I am not a victim of ISIS or the conflict in the Ukraine or the many other military solutions currently happening in this world. So it may be true that I have to right to speak. However, I weep and I pray and I light candles. I am a mother with two young adult sons. I have seen them, at times, be caught up in violence as both victims and perpetrators. I have spent many sleepless nights thinking about what could happen to them or to others because of them – violence is so easy, such a wide way. I have seen them severely injured and have tried to comfort one of them after the near stabbing death of a friend – and by this I mean holding his dying friend in his arms while waiting for the ambulance to arrive. Recently, my teenage nephew’s good friend was beaten to death by a group of young men. These events have been very painful, but at no time have I ever or would I ever suggest that the solution to this violence is to increase participation in the violence or to somehow seek retribution myself on their behalf. To know that any tragic situation gives birth to more tragedy is heartbreaking. We are all so broken and in need of great healing. The response of the mother and brothers to the recent martyrdom of the Coptic young men is what heals. There is eternity in their eyes and we all need to see eternity in the eyes of others. Our answers are always poor, but they can be clothed with Christ. This is our only hope – to know Christ and Him crucified.

    I read these words by Metropolitan Anthony Bloom this morning and, for me, these words are THE Christian response.

    “The Lord himself has thus taken upon his shoulder the first cross, the heaviest, most appalling cross, but after him thousands and thousands of men, women and children have taken upon themselves their own crosses, lesser crosses, but how often these crosses, which are lesser than Christ’s, remain so frightening for us. Innumerable crowds of people have lovingly, obediently, walked in the footsteps of Christ, treading the long way, the tragic way which is shown by our Lord, a way tragic but which leads from this earth to the very throne of God, onto the Kingdom of God. They walk, carrying their crosses, they walk now for two thousand years, those who believe in Christ. Then walk on, following him crowd after crowd, and on the way we see crosses, innumerable crosses, on which are crucified the disciples of Christ. Crosses, one cross after the other, and however far we look, it is crosses and crosses again. We see the bodies of the martyrs, we see the heroes of the spirit, we see monks and nuns, we see priests and pastors, but many, many more people do we see, ordinary, simple, humble people of God who have willingly taken upon themselves the cross of Christ. There is no end to this procession. They walk throughout the centuries knowing that Christ has foretold us that they will have sorrow on this earth, but that the Kingdom of God is theirs. They walk with the heavy cross, rejected, hated, because of the truth, because of the name of Christ. They walk, they walk, these pure victims of God, the old and the young, children and grownups. But where are we? Are we going to stand and look; to see this long procession, this throng of people with shining eyes, with hope un-quenched, with unfaltering long, with incredible joy in their hearts pass us by? Shall we not join them, this eternally moving crowd, that is marked as a crowd of victims, but also as little children of the Kingdom? Are we not going to take up our cross and follow Christ? Christ has commanded us to follow him. He has invited us to the banquet of his Kingdom and he is at the head of this procession. Nay, he is together with each of those who walk. Is this a nightmare? How can blood and flesh endure this tragedy, the sight of all these martyrs, new and old? Because Christ is Risen…We know him now in the glory of the Resurrection. We know that every word of his is true. We know that the Kingdom of God is ours if we simply follow him.”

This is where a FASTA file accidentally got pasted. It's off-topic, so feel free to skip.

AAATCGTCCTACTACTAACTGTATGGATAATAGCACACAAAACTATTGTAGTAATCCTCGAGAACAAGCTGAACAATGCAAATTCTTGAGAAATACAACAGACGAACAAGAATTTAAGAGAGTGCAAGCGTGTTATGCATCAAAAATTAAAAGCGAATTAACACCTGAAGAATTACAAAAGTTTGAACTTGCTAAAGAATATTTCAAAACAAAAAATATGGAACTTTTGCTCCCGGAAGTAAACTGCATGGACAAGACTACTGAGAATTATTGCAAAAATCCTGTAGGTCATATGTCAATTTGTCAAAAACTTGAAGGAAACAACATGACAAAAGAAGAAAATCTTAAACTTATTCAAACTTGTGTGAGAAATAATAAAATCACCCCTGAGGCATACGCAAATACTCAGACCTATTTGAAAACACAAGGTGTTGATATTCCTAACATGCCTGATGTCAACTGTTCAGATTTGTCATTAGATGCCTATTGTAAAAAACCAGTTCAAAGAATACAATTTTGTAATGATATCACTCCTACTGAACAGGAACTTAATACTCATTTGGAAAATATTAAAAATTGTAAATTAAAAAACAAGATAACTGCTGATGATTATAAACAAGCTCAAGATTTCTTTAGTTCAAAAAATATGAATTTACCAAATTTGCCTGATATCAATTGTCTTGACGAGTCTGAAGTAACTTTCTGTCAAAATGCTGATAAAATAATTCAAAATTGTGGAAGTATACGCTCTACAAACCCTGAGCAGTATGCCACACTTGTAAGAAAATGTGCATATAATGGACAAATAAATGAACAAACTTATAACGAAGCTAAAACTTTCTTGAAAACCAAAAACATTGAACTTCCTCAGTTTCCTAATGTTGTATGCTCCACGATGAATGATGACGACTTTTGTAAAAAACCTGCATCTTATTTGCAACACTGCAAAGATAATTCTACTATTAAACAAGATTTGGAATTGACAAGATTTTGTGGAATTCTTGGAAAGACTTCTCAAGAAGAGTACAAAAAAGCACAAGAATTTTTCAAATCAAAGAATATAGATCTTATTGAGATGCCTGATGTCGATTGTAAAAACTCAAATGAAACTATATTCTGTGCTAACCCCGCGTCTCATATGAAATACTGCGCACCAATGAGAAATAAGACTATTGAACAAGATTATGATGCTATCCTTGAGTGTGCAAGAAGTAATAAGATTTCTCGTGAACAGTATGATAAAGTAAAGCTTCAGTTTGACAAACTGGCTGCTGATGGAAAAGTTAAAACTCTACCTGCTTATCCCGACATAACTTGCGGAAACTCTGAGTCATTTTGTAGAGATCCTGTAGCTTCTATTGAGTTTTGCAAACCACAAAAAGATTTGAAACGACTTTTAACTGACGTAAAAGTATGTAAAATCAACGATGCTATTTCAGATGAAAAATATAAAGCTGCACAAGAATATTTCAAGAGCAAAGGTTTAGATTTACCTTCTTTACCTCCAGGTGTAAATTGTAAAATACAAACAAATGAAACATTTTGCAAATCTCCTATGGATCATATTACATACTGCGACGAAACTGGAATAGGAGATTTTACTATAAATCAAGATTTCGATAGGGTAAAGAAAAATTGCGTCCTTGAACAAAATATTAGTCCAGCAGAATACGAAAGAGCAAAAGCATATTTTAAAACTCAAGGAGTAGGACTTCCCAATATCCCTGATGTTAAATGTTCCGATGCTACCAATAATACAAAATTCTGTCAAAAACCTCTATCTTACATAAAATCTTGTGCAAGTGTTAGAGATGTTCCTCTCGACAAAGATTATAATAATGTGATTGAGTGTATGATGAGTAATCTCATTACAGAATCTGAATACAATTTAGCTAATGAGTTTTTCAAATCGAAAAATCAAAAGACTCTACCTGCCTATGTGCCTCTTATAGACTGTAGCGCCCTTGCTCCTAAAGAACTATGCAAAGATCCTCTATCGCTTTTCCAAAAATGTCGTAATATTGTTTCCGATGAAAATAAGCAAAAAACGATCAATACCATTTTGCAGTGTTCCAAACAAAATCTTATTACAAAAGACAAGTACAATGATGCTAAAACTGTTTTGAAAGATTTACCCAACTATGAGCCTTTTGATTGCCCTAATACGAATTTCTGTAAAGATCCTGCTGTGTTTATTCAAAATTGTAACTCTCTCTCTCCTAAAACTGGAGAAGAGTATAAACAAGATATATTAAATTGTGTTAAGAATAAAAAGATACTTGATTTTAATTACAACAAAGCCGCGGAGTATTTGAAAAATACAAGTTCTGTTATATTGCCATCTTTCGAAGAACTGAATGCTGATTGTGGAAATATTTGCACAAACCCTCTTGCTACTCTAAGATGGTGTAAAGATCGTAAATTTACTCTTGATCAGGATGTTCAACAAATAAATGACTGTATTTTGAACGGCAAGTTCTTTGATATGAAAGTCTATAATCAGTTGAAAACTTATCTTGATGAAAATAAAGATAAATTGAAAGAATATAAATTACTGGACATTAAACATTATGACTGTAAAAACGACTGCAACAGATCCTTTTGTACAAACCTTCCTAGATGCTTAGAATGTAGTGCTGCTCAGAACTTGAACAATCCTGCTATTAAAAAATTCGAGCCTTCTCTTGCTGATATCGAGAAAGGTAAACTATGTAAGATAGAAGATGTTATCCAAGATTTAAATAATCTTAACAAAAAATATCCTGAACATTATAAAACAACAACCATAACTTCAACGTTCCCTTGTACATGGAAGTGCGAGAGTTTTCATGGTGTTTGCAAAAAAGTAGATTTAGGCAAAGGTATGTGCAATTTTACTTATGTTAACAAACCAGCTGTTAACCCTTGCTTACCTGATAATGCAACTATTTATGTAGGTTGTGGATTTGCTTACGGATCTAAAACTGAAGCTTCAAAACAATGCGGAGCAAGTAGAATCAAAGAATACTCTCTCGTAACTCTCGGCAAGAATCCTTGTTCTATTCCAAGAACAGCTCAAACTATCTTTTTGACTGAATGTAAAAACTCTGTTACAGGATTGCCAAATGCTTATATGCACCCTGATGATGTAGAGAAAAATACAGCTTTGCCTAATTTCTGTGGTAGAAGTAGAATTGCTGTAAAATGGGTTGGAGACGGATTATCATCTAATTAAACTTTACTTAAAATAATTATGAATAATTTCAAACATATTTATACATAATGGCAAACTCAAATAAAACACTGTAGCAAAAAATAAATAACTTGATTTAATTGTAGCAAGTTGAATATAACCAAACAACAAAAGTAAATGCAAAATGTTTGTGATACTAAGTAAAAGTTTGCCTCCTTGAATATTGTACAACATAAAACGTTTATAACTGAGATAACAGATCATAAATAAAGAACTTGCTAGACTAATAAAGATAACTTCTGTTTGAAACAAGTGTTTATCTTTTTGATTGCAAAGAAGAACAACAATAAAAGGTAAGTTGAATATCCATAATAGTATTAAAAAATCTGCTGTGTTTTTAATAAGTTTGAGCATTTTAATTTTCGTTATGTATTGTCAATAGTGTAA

In your Kingdom, remember us O Lord.

  14. Dear Barbara: Thank you for writing, and for your thoughtful comments. Please do allow me to clarify. My point was not that praying, lighting candles, etc. was useless. Indeed we should do all these things. My point was that our own private devotions can be no substitute for effective action. If a person is hungry and cries out for food, we can indeed pray for them, and light candles and ask God to bless them. But we need to feed them as well, and in the absence of such action our religion (to quote St. James) is vain. My sole point was that our private devotions need to be supplemented with concrete works. Obviously each person has a different task: it is up to governments and soldiers to rescue the victims of ISIS as best they can; everyone can pray, both for the victims and the perpetrators. But we must not imagine that our private prayers can somehow take the place of concrete rescue. Both prayer and action are required.